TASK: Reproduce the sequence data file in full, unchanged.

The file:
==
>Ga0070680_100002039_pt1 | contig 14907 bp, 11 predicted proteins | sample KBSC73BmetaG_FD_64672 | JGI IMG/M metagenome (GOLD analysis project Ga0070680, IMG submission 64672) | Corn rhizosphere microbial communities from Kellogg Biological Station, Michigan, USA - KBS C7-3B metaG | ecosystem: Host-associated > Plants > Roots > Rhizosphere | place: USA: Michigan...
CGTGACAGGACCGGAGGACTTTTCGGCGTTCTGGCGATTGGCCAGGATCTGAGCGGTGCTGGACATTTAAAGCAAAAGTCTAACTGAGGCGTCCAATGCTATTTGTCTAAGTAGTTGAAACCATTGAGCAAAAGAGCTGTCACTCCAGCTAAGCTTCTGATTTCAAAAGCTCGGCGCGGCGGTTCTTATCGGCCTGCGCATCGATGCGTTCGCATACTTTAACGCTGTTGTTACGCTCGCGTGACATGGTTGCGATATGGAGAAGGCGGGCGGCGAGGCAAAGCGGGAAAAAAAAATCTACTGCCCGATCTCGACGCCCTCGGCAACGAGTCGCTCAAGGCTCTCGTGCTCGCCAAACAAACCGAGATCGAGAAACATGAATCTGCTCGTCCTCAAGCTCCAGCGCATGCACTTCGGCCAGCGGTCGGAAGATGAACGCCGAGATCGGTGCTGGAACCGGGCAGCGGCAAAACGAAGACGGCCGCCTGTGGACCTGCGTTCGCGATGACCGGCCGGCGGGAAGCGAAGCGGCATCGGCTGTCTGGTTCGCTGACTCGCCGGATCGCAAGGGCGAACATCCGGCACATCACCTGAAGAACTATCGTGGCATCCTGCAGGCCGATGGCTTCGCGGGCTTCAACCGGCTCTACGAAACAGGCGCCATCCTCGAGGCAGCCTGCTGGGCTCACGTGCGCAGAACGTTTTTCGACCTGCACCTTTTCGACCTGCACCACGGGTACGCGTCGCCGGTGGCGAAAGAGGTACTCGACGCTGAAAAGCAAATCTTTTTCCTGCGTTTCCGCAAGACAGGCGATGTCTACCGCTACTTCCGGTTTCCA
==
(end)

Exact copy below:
>Ga0070680_100002039_pt1 | contig 14907 bp, 11 predicted proteins | sample KBSC73BmetaG_FD_64672 | JGI IMG/M metagenome (GOLD analysis project Ga0070680, IMG submission 64672) | Corn rhizosphere microbial communities from Kellogg Biological Station, Michigan, USA - KBS C7-3B metaG | ecosystem: Host-associated > Plants > Roots > Rhizosphere | place: USA: Michigan...
CGTGACAGGACCGGAGGACTTTTCGGCGTTCTGGCGATTGGCCAGGATCTGAGCGGTGCTGGACATTTAAAGCAAAAGTCTAACTGAGGCGTCCAATGCTATTTGTCTAAGTAGTTGAAACCATTGAGCAAAAGAGCTGTCACTCCAGCTAAGCTTCTGATTTCAAAAGCTCGGCGCGGCGGTTCTTATCGGCCTGCGCATCGATGCGTTCGCATACTTTAACGCTGTTGTTACGCTCGCGTGACATGGTTGCGATATGGAGAAGGCGGGCGGCGAGGCAAAGCGGGAAAAAAAAATCTACTGCCCGATCTCGACGCCCTCGGCAACGAGTCGCTCAAGGCTCTCGTGCTCGCCAAACAAACCGAGATCGAGAAACATGAATCTGCTCGTCCTCAAGCTCCAGCGCATGCACTTCGGCCAGCGGTCGGAAGATGAACGCCGAGATCGGTGCTGGAACCGGGCAGCGGCAAAACGAAGACGGCCGCCTGTGGACCTGCGTTCGCGATGACCGGCCGGCGGGAAGCGAAGCGGCATCGGCTGTCTGGTTCGCTGACTCGCCGGATCGCAAGGGCGAACATCCGGCACATCACCTGAAGAACTATCGTGGCATCCTGCAGGCCGATGGCTTCGCGGGCTTCAACCGGCTCTACGAAACAGGCGCCATCCTCGAGGCAGCCTGCTGGGCTCACGTGCGCAGAACGTTTTTCGACCTGCACCTTTTCGACCTGCACCACGGGTACGCGTCGCCGGTGGCGAAAGAGGTACTCGACGCTGAAAAGCAAATCTTTTTCCTGCGTTTCCGCAAGACAGGCGATGTCTACCGCTACTTCCGGTTTCCA